Reactions to the Midterm Election

10Nov06

Below are some snippits of reactions to the 2006 Midterm Election. (Ranging from clips from newspapers to personal anecdotes.)

  • “Having written off American voters as ignorant dorks for getting it wrong two years ago, the world has been gracious enough to admit them back into the fold of intelligent human beings. […] When news broke that Donald Rumsfeld had been fired, the joy was undiluted. Democrats win and Rumsfeld goes. It was almost enough to make them all believe in a God again.” –G. Baker of the Times.
  • “Guys… Rumsfeld is stepping down! Yay!” (fellow student)
  • “… yeah, I hate that guy.” (another student)
  • “A German radio station yesterday reported that Rumsfeld had
    been “sent to the desert” in their evening news.”
  • “I would have liked Al Gore to win. I like his name. Gore.”
  • “It would be poetry of a kind had Tony Blair’s exit been accompanied by George W sloping off too. In the real world, we’ll make do with Rumsfeld, absolute acknowledgement at last from the White House of the utter failure of their policy.” … “Yet the midterm elections ought to have a big effect on British politics, and all to the good. London has been polluted for long enough by the backwash from bad Pentagon decisions.” … “The political establishment continued to insist that the British prime minister always had to stay close to the president because of his awesome potency. Well, that excuse has gone. Bush has been castrated. The new players are Democrats, the very people Brown is naturally closest to, and we can see the early glimmerings of a new political mood all over.” J. Ashley of The Guardian.
  • “Thank you, America.” Title of an article in The Guardian. Aselected paragraph: “In US domestic terms, the 2006 midterms bring to an end the 12 intensely divisive years of Republican House rule that began under Newt Gingrich in 1994. These have been years of zealously and confrontational conservative politics that have shocked the world and, under Mr Bush, have sent America’s global standing plummeting. That long political hurricane has now at last blown itself out for a while, but not before leaving America with a terrible legacy that includes climate-change denial, the end of biological stem-cell research, an aid programme tied to abortion bans, a shockingly permissive gun culture, an embrace of capital punishment equalled only by some of the world’s worst tyrannies, the impeachment of Bill Clinton and his replacement by a president who does not believe in Darwin’s theory of evolution. The approval by voters in at least five more states of same-sex marriage bans – on top of 13 similar votes in 2004 – shows that culture-war politics are far from over.”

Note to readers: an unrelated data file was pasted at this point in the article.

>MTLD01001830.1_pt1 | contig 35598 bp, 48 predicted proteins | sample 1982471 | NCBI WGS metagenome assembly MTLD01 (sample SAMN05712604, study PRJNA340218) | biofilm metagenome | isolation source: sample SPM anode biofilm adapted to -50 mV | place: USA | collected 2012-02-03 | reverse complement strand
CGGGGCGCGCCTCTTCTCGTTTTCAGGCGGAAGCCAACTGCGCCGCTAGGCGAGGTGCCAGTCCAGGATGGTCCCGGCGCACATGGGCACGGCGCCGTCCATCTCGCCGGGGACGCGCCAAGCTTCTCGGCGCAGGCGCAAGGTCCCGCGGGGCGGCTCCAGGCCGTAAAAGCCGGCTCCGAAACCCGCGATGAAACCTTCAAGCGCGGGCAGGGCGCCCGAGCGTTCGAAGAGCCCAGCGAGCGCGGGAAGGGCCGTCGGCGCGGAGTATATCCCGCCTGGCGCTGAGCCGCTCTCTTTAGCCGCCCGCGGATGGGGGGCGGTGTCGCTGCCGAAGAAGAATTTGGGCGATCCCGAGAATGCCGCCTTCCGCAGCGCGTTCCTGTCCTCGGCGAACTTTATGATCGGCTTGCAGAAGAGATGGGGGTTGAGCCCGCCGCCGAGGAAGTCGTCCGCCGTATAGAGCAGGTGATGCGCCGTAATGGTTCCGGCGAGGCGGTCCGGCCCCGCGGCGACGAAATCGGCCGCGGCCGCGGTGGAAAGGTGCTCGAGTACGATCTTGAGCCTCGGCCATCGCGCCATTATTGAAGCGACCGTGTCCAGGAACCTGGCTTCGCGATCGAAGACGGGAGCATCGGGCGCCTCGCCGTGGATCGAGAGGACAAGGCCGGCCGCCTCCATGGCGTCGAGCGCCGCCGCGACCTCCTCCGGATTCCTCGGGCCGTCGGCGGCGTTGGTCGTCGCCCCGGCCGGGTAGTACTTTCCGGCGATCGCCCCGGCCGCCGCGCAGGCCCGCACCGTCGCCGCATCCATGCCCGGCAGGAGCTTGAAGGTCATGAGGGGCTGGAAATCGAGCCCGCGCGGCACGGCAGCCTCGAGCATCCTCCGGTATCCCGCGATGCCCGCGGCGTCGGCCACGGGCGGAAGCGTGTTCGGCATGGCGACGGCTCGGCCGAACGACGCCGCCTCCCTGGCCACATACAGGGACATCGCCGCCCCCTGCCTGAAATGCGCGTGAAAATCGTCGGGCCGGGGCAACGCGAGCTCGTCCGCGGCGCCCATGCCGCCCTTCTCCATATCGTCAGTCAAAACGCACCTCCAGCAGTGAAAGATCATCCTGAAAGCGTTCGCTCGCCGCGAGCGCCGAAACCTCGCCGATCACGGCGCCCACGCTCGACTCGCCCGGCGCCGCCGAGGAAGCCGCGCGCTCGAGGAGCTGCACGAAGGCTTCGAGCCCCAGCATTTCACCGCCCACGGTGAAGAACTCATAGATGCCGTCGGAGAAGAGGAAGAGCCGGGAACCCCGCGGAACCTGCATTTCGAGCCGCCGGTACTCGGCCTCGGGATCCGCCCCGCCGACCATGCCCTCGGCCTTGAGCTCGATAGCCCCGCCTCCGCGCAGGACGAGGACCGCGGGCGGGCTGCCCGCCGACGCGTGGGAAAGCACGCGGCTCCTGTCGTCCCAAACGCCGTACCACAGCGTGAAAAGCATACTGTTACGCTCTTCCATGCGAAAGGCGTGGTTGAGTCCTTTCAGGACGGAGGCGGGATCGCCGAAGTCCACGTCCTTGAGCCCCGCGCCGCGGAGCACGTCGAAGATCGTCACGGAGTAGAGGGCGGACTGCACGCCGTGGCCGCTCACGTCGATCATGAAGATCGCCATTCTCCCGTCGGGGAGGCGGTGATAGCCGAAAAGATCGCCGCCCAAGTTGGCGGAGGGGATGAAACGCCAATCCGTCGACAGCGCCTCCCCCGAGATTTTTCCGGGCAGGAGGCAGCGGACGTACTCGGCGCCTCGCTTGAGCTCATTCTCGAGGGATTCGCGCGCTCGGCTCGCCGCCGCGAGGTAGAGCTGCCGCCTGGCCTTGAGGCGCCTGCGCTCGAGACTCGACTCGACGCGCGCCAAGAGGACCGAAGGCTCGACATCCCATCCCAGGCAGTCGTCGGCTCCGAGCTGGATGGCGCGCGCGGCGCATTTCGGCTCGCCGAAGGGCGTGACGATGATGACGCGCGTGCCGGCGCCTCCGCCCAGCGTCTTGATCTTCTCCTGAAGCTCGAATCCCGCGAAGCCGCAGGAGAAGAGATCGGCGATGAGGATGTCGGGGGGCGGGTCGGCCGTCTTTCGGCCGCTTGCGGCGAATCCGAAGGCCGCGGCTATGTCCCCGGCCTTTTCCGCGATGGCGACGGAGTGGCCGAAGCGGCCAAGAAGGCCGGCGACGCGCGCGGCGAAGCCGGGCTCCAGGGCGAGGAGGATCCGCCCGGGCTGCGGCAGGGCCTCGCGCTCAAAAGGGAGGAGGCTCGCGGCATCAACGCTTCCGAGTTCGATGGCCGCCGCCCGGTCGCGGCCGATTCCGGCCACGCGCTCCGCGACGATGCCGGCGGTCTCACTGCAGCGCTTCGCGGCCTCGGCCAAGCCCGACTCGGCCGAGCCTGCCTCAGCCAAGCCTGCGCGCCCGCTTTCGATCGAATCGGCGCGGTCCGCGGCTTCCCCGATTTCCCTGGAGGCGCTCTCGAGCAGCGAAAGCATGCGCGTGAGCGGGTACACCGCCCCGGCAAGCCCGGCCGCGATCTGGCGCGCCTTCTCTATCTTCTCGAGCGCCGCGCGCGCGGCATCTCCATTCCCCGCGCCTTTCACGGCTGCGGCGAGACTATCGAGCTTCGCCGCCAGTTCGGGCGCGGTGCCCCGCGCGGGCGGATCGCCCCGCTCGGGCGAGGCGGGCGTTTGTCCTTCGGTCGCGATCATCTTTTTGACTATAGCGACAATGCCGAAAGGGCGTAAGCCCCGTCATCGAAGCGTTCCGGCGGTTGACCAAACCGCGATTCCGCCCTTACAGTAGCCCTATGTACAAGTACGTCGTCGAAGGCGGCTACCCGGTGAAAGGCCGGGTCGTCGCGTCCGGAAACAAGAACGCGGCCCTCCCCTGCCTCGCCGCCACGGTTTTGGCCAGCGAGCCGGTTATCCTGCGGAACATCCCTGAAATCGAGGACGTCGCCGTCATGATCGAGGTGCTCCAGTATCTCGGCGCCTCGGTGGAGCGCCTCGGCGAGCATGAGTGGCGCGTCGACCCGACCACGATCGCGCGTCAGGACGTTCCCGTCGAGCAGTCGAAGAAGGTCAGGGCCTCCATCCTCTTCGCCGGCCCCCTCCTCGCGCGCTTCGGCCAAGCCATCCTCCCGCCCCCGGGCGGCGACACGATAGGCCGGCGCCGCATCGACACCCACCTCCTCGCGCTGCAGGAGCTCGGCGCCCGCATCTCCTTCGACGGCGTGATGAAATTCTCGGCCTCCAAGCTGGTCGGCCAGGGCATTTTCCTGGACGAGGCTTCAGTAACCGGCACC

• “The ugly American mark two is dead. Overnight six years of glib European identification of “American” with right-wing fundamentalism is over. The gun-toting, pre-Darwinian Bushite, the Tomahawk-wielding, Halliburton-loving, Beltway neo-con, damning abortion as murder and torturing Islamo-fascists has been lain to rest, and by a decision of the American people. Americans should be proud and the world should take note.” –S. Jenkins in The Guardian
  • “America thinks itself good at war and is bad at it. America thinks itself bad at democracy and is good at it, very good.” S. Jenkins in The Guardian.
  • “The midterm elections have left America’s policy on Iraq in a state of confusion. […] The newly resurgent Democrats will have a profound influence on what happens now, too. They must decide whether to pursue a bipartisan approach to Iraq or increase the pressure on the Republican administration in preparation for the 2008 presidential elections. But if Washington’s senators, congressmen and policymakers have any sense of responsibility they will divert their attention from matters of domestic advantage, and concentrate on the interests of the Iraqi people.” Leading article of The Independent.
  • “Everything’s different now – and suddenly supporters of the war are anti-American. Imagine the authority that Blair would have acquired if he had dared to oppose the invasion.” … “Tony Blair is the other loser in the US midterm elections. Labour’s record election winner is in the contorted position of being undermined by the electoral recovery of the Democrats.”… “Indeed, watching the electoral humiliation of the Bush regime from a British television screen was in itself a humiliating experience.” S. Richards in The Independent.
  • “We worry about staying alive, not about the outcome of elections in the US or whether Saddam Hussein lives or dies.” Quote from P. Cockburn’s article in The Independent.
  • “Tony Blair must be profoundly relieved that Britain’s unwritten constitution does not provide for mid-term elections.” From leading article titled “Bush’s adversity could be Browns opportunity” in the Telegraph.
  • “For liberals: America remains a very, very, conservative country. In a year that many called “the worst Republican environment since Watergate”, the GOP lost fewer than half as many seats as the Democrats lost in 1994.” D. Frum in The Telegraph.
  • “Has Nancy had a nip and tuck?” T. Harnden on a Telegraph blog.
  • “Despite last night’s massive victory for Democrats, George W. Bush will remain president for another two years.” An astute observation by T. Harnden on a Telegraph blog.
  • “You voted for Arnold?!?
  • “This is one of the reasons why I’m reluctant to apply to Berkeley… Schwarzenegger is governor.”
  • “They should vote for Samuel L. Jackson for governor. ‘Say what again!!’ “


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